Leishmania donovani Lipophosphoglycan: Modulation of Macrophage and Dendritic Cell Function
2006 (English)Doctoral thesis, comprehensive summary (Other academic)
Leishmania donovani is a blood-borne tropicial parasite, which infects humans through bites by Phlebotomus sandflies. The parasite survives and multiplies inside macrophages in inner organs, and causes the deadly disease visceral leishmaniasis (Kala-Azar).
Macrophages and dendritic cells (DC) are professional antigen-presenting cells involved in the initiation of immune responses. Immature DC are present in all tissues where they internalise and process antigen, in response to which they migrate from tissue, into draining lymphoid organs, undergo maturation and present antigens to lymphocytes. Control measures for leishmaniasis include testing of new diagnostics and development of affordable and effective vaccines for humans.
Lipophosphoglycan (LPG) is the major surface component of Leishmania donovani promastigotes. LPG comprises a membrane-anchoring lysophosphatidylinositol part and an extracellular chain of disaccharide phosphates. These repetitions are crucial for parasite survival inside macrophages following phagocytosis. LPG has several specific effects on the host cell including inhibition of protein kinase C (PKC) activity, and inhibition of phagosomal maturation, a process requiring depolymerization of periphagosomal F-actin.
Confocal microscopy and image analysis were used to follow F-actin dynamics in single macrophages during phagocytosis of L. donovani promastigotes and LPG-coated particles. F-actin did not depolymerize, but instead progressively polymerized around phagosomes with LPG-containing prey. This correlated with reduced translocation of PKCα to the phagosome and blocked phagosomal maturation. LPG also inhibited cortical actin turnover, which could be the underlying cause of the reduced uptake of LPG-containing prey. Extracellular- and intracellular calcium was necessary for phagocytosis, periphagosomal F-actin breakdown and phagosomal maturation in macrophages interacting with unopsonized prey,and for the action of LPG.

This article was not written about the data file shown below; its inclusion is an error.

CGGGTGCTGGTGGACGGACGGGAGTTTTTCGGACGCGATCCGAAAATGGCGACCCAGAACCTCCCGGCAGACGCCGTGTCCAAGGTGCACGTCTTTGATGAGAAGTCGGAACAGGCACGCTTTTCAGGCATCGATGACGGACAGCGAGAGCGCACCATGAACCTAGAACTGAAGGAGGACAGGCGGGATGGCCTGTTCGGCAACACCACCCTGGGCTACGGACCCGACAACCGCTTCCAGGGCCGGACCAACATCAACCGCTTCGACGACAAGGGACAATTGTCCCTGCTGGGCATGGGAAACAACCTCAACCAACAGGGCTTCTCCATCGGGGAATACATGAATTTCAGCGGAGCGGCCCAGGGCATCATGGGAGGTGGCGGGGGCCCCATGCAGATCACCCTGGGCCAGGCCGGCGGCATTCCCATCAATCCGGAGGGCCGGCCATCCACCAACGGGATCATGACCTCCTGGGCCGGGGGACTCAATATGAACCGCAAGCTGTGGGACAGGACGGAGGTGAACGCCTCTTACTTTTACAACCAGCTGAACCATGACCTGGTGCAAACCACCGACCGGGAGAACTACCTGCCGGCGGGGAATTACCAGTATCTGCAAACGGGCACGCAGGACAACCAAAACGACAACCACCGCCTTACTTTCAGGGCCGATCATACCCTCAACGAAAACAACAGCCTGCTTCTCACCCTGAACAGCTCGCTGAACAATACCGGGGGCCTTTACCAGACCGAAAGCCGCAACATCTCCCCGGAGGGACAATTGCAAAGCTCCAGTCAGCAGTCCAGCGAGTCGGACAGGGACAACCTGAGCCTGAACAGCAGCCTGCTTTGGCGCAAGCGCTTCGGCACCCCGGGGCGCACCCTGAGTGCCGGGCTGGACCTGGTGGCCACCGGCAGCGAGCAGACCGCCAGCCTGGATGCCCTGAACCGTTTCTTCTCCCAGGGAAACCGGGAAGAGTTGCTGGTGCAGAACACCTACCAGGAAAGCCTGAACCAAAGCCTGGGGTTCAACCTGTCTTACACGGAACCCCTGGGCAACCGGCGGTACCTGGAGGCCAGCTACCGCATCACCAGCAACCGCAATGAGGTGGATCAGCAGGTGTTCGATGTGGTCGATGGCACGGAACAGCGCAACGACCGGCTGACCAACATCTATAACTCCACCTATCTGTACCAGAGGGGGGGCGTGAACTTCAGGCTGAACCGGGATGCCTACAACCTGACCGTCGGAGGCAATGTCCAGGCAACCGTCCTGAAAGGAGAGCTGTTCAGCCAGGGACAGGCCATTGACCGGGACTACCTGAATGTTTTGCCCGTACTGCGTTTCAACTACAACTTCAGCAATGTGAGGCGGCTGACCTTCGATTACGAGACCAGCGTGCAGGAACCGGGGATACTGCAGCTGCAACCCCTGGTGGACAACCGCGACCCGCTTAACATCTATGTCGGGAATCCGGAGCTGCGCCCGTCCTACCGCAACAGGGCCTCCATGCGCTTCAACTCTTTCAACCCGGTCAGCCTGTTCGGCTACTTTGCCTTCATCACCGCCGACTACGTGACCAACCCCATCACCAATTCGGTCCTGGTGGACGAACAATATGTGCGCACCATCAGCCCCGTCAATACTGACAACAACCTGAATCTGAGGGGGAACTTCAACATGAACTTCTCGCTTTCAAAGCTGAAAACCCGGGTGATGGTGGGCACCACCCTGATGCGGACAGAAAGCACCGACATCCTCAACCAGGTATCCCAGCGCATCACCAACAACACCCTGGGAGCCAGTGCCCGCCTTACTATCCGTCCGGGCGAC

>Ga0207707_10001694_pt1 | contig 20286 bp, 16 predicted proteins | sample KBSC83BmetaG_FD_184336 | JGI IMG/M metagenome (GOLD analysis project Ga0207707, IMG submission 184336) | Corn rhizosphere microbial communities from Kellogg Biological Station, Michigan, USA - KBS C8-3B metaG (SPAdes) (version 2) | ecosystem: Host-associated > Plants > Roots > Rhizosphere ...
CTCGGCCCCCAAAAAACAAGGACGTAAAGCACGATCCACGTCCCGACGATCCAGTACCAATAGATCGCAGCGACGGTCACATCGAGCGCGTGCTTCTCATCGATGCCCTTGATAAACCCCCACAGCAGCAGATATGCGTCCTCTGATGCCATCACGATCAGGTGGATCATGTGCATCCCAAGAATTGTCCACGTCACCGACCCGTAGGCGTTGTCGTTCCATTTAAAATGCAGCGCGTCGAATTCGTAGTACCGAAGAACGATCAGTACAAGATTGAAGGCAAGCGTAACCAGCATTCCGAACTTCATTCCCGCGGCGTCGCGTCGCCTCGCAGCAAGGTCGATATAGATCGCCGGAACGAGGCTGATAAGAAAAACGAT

We also studied F-actin turnover in macrophages overexpressing dominant-negative (DN) PKCα. DN PKCα macrophages showed increased amounts of cortical F-actin, decreased phagocytic capacity, inhibition of periphagosomal F-actin breakdown and defective phagosomal maturation. When DN PKCα macrophages interacted with LPG-containing prey, phagocytosis was almost completely blocked.
Moreover, we found that Leishmania promastigotes and particularly LPG inhibit DC maturation and detachment from distinct surfaces. Thus, LPG from Leishmania donovani could directly inhibit DC migration to lymphoid organs, antigen-presentation and development of immunity.
Place, publisher, year, edition, pages
Institutionen för molekylär och klinisk medicin , 2006.
Linköping University Medical Dissertations, ISSN 0345-0082 ; 946
Lipophosphoglycan, Leishmania donovani, macrophage, actin, phagocytosis, PKC alpha, dendritic cell
IdentifiersURN: urn:nbn:se:liu:diva-6527ISBN: 91-85497-84-3OAI: oai:DiVA.org:liu-6527DiVA: diva2:21863
2006-06-01, Linden, Campus US, Linköpings universitet, Linköping, 09:00 (English)
Rasmusson, BirgittaMagnusson, Karl-EricStendahl, Olle
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